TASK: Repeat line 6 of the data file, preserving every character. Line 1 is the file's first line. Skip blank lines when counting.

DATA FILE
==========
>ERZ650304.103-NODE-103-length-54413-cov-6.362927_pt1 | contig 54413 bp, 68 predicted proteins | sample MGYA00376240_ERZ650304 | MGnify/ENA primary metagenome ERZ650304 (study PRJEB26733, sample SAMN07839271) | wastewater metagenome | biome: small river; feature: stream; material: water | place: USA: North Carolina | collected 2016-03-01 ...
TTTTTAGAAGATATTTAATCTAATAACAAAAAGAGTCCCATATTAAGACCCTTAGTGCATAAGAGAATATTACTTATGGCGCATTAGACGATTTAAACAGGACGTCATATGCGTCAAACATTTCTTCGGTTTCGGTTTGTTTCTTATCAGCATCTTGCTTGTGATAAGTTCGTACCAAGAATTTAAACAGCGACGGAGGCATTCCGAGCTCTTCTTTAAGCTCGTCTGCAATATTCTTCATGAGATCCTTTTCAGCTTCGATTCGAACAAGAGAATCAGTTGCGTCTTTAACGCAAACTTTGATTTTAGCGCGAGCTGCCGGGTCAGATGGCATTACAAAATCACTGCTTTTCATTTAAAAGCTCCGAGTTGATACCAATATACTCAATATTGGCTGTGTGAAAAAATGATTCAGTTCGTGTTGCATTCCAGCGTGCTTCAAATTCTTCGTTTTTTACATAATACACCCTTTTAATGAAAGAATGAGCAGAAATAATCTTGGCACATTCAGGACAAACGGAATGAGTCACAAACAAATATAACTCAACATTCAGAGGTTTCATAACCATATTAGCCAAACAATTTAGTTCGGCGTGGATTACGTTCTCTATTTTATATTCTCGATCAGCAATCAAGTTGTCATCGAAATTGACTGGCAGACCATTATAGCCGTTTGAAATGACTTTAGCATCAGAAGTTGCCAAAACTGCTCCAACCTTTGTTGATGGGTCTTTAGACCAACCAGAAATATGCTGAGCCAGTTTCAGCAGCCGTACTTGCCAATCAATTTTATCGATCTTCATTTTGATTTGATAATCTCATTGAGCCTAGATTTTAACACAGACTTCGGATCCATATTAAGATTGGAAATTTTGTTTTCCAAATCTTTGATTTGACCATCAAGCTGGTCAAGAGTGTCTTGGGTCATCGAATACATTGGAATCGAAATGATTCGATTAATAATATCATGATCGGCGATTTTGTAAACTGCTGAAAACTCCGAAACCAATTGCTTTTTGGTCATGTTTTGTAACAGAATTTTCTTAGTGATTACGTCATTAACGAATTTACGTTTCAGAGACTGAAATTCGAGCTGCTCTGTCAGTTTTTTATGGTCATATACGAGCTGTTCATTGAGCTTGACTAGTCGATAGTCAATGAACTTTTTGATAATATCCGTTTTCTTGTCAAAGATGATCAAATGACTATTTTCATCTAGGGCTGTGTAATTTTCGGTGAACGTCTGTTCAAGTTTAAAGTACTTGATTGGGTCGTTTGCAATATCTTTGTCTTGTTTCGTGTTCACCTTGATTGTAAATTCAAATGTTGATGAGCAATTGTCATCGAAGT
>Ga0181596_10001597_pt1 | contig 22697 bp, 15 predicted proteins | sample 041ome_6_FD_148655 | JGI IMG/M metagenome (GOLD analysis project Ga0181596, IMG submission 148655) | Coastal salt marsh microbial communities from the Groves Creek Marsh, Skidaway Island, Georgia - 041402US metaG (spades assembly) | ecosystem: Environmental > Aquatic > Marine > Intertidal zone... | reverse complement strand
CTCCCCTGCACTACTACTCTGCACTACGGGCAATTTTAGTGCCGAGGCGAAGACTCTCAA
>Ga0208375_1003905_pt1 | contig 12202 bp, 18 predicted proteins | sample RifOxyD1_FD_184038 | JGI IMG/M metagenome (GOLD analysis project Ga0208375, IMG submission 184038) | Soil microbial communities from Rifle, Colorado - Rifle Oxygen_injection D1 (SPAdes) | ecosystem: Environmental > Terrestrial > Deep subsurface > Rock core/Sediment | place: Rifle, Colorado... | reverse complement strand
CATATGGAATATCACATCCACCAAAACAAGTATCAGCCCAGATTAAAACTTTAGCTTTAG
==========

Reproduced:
CATATGGAATATCACATCCACCAAAACAAGTATCAGCCCAGATTAAAACTTTAGCTTTAG